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Hubblecast 15: Black hole found in enigmatic Omega Centauri

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For astronomers, Omega Centauri has been an outcast amongst globular clusters for a long time. A new result obtained by the NASA/ESA Hubble Space Telescope and the Gemini Observatory provides a surprising explanation for Omega Centauri’s peculiarities. This is the Hubblecast! News and Images from the NASA/ESA Hubble Space Telescope. Travelling through time and space with our host Doctor J a.k.a. Dr Joe Liske. Welcome to the Hubblecast. Today’s cosmic guest star is a very special object. Omega Centauri has long been known to be the largest and brightest globular cluster visible in the night sky. A globular cluster is a nearly spherical group of tens to hundreds of thousands of old stars tightly bound together by gravity, and found on the outskirts of many galaxies including our own Milky Way. Beautiful, but enigmatic, Omega Centauri has always been a bit of a puzzle to astronomers. Omega Centauri lies in the constellation of Centaurus and is visible from Earth with the naked eye. It is one of the favourite celestial objects for southern hemisphere stargazers, appearing almost as large as the full Moon when seen from a dark site. Exactly what type of object Omega Centauri is, has long been a contentious topic. It was first listed in Ptolemy’s catalogue as a single star nearly two thousand years ago. In 1677, Edmond Halley reported it as a nebula. In the 1830s the English astronomer John Herschel was the first to recognize it as a globular cluster, a classification that it has kept ever since. Omega Centauri has several characteristics that separate it from other globular clusters: compared to a run-of-the-mill globular, Omega Centauri has a highly flattened shape, it rotates faster, and it includes several generations of stars – which is an unusual feature for globulars, which normally contain only a single generation of old stars. Moreover, Omega Centauri is almost 10 times more massive as other globular clusters – almost as massive as a small galaxy. Now, new images obtained with the Advanced Camera for Surveys onboard the NASA/ESA Hubble Space Telescope and data obtained by the GMOS spectrograph at the Gemini Observatory show that Omega Centauri appears to be harbouring an elusive intermediate-mass black hole at its centre. The black hole was discovered after astronomers measured the motions and brightnesses of stars at the centre of Omega Centauri. They found that these stars were moving much faster than expected given their total number and brightness. Such behaviour clearly indicates the existence of something extraordinarily massive at the centre of the cluster. The intense gravitational field of a black hole with a mass of 40,000 solar masses provides just the kick necessary to explain the measurements. This is Dr Eva Noyola of the Max Planck Institute for Extraterrestrial Physics in Germany. So Eva, you were the lead author on this study. How did you find this black hole? The way we found this black hole was by looking at the Hubble image and measuring how many stars are there at the very centre of this cluster. And then we take the GMOS spectrograph and measured velocities, the velocities of these stars. What we find is that the velocities are much higher than what we would expect just from the stars, and that implies that there is an extra amount of matter, which means that we found a black hole. And what’s so special about this black hole? The very special thing about this black hole is that it has 40 thousand solar masses in size. It means it is a lot bigger than the stellar mass black holes that we find in our Galaxy, but is much smaller than the supermassive black holes that we find at the centre of galaxies. It means that nature makes black holes in a continuous mass range, not just in small and big sizes. So, what’s the big deal? Why is it so important? Well, first of all this is only the second black hole that we find in a globular cluster, so this is a very nice reassuring thing. But also, we know that there are seeds required to grow the supermassive black holes from scratch. And if we find many of these, then it will be a very nice source for the seeds to grow the supermassive black holes. One implication of this discovery is that it is very likely that Omega Centauri is not a globular cluster at all, but rather some kind of dwarf galaxy that has been stripped of its outer stars and dark matter, as some scientists have suspected for a few years. More than two thousand years after Omega Centauri was wrongly classified as a star, it’s true nature is finally coming to light. But I wonder, does Omega Centauri have more surprises in store for us? This is Dr J signing off for the Hubblecast. Once again nature has surprised us beyond our wildest imagination … Hubblecast is produced by ESA/Hubble at ESO in Germany. The Hubble mission is a project of international cooperation between NASA and the European Space Agency.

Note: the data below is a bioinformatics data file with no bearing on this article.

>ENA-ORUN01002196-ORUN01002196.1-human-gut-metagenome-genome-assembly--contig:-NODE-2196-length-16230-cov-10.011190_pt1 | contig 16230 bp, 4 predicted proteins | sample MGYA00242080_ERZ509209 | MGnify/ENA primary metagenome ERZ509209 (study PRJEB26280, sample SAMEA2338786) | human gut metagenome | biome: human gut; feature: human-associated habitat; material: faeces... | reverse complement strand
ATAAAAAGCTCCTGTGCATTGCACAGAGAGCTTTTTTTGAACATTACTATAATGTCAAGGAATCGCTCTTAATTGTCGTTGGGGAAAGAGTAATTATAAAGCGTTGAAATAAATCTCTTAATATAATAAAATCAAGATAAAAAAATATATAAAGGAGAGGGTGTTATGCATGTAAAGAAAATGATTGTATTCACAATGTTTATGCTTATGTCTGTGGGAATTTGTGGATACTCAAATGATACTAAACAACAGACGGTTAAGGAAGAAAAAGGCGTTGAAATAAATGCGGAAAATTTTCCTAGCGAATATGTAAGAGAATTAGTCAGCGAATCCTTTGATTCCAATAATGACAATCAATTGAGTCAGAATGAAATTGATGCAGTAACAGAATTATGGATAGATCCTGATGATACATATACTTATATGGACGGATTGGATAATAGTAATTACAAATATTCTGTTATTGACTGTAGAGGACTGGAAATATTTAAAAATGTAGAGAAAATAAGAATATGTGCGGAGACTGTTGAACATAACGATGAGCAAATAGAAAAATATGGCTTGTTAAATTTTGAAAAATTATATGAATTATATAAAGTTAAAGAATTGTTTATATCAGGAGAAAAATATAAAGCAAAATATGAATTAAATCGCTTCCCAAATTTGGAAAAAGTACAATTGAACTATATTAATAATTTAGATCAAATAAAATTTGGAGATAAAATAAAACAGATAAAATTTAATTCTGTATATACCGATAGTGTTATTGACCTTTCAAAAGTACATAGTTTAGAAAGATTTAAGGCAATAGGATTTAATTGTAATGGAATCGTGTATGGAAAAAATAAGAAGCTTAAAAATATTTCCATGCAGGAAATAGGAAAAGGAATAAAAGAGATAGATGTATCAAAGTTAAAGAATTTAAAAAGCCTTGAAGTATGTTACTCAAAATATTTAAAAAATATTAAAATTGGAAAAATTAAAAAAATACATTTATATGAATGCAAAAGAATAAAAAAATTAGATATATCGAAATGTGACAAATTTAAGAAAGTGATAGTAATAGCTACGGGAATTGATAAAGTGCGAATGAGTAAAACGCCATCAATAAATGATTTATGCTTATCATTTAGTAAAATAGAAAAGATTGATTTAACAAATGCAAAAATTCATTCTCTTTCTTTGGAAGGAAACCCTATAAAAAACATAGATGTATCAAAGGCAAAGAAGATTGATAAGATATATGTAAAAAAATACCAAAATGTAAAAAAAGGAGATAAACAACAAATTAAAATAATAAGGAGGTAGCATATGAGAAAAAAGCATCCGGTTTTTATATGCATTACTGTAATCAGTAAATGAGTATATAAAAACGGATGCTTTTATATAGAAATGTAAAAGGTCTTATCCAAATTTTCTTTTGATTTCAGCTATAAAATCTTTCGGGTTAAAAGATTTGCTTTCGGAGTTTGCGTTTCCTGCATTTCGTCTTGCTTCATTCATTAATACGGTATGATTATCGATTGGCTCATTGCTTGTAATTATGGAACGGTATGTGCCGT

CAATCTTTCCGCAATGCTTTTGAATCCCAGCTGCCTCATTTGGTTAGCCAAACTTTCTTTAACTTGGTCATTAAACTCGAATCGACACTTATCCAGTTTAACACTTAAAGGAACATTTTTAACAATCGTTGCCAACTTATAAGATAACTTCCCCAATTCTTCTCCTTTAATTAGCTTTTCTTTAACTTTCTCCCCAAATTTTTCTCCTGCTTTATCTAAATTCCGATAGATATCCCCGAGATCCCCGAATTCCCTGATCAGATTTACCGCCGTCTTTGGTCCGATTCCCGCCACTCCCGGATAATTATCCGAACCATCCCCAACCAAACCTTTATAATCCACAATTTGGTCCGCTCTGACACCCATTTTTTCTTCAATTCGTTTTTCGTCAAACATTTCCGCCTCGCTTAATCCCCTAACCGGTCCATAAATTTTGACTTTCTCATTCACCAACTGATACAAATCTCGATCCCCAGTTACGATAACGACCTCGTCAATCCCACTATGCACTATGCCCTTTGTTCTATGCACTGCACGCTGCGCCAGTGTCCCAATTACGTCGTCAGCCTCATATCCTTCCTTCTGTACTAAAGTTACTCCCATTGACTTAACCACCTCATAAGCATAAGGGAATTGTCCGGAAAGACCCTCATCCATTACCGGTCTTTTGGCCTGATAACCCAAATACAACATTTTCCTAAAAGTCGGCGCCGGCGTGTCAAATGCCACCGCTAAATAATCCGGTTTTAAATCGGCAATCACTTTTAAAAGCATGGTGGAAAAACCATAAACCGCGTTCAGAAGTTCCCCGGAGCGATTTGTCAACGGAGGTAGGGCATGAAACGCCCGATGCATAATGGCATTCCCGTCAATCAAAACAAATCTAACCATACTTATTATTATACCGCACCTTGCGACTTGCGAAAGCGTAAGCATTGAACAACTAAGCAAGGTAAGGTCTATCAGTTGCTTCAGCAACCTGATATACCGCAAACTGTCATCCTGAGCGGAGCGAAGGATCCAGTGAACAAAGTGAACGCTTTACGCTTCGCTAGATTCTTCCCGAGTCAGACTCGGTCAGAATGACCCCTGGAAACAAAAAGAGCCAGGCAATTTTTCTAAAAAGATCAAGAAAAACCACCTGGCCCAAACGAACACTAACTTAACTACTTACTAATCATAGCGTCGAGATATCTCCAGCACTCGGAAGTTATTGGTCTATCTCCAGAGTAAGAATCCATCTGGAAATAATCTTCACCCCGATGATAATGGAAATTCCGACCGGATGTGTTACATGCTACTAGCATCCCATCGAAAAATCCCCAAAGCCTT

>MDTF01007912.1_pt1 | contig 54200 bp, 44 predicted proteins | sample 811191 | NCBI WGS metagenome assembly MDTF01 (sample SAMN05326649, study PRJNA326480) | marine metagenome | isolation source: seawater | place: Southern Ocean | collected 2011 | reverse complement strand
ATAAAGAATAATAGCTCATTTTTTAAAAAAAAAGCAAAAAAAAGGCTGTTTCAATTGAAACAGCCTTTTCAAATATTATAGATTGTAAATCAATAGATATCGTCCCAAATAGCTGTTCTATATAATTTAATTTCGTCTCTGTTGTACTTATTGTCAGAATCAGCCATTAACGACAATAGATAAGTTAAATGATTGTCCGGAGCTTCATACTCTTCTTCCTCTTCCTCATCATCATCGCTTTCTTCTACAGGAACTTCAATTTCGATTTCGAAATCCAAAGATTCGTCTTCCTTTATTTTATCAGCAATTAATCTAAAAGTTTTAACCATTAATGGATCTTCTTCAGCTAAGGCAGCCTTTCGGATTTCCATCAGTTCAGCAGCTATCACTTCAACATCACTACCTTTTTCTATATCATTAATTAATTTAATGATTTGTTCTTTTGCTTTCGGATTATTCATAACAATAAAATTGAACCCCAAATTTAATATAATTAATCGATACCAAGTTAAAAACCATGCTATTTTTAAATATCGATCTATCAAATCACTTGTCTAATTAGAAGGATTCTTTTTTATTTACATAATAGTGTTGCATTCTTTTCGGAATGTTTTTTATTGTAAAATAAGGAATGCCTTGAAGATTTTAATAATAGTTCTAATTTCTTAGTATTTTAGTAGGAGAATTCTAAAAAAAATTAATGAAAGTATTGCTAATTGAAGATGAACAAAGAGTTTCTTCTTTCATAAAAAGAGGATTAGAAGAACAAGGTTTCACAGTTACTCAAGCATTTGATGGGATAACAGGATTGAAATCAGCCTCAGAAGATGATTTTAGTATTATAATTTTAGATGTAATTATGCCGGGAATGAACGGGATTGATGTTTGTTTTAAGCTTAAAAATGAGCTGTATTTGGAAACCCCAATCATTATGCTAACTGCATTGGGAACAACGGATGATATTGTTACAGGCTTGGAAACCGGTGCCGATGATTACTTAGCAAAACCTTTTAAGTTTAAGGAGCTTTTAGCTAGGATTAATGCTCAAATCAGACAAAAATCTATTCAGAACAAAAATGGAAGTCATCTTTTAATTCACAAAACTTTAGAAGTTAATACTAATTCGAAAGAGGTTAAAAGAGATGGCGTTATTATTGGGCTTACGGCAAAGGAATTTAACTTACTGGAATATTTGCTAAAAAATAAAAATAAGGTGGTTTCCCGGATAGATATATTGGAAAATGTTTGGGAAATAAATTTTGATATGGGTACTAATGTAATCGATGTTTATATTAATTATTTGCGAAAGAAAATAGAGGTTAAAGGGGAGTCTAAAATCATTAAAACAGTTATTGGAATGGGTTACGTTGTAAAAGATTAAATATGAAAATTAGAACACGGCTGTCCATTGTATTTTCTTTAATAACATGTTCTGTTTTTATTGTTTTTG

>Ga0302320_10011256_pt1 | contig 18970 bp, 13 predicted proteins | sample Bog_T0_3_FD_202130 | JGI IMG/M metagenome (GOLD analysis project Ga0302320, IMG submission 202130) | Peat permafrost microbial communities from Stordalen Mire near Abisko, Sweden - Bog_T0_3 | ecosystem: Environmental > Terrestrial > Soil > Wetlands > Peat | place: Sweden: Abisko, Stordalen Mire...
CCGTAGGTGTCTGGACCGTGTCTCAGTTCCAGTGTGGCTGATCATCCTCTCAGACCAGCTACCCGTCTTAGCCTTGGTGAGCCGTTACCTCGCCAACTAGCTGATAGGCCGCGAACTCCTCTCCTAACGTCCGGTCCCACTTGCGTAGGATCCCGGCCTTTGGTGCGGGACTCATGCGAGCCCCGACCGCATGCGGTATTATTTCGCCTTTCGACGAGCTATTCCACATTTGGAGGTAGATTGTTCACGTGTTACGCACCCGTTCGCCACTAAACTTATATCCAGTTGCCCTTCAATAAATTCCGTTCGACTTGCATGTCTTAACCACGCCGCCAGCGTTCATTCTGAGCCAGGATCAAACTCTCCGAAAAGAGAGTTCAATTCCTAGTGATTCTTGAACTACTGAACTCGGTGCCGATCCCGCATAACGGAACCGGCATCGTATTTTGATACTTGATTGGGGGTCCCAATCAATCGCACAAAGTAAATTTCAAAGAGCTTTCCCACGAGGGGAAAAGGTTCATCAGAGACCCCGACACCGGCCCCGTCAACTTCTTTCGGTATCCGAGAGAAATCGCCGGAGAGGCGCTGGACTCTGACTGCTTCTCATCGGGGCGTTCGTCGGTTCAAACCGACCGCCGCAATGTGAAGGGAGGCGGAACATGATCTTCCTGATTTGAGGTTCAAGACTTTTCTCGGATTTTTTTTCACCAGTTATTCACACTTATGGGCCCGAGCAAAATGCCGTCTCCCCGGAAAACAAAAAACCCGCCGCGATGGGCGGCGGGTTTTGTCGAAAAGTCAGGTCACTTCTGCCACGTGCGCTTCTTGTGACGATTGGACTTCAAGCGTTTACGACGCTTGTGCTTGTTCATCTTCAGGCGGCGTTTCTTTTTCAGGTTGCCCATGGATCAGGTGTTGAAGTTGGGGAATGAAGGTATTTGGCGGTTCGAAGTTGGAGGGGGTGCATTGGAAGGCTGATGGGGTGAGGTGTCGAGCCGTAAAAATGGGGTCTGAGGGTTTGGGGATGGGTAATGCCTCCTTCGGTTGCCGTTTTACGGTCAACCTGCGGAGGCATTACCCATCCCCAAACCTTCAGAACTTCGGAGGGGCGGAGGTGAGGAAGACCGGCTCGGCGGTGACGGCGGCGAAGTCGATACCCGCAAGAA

Video Details

Duration: 5 minutes and 50 seconds
Country: Germany
Language: English
Director: Lars Lindberg Christensen
Views: 42
Posted by: esahubble on May 4, 2010

For astronomers, Omega Centauri has been an outcast amongst globular clusters for a long time. A new result obtained by the NASA/ESA Hubble Space Telescope and the Gemini Observatory provides a surprising explanation for Omega Centauri's peculiarities.

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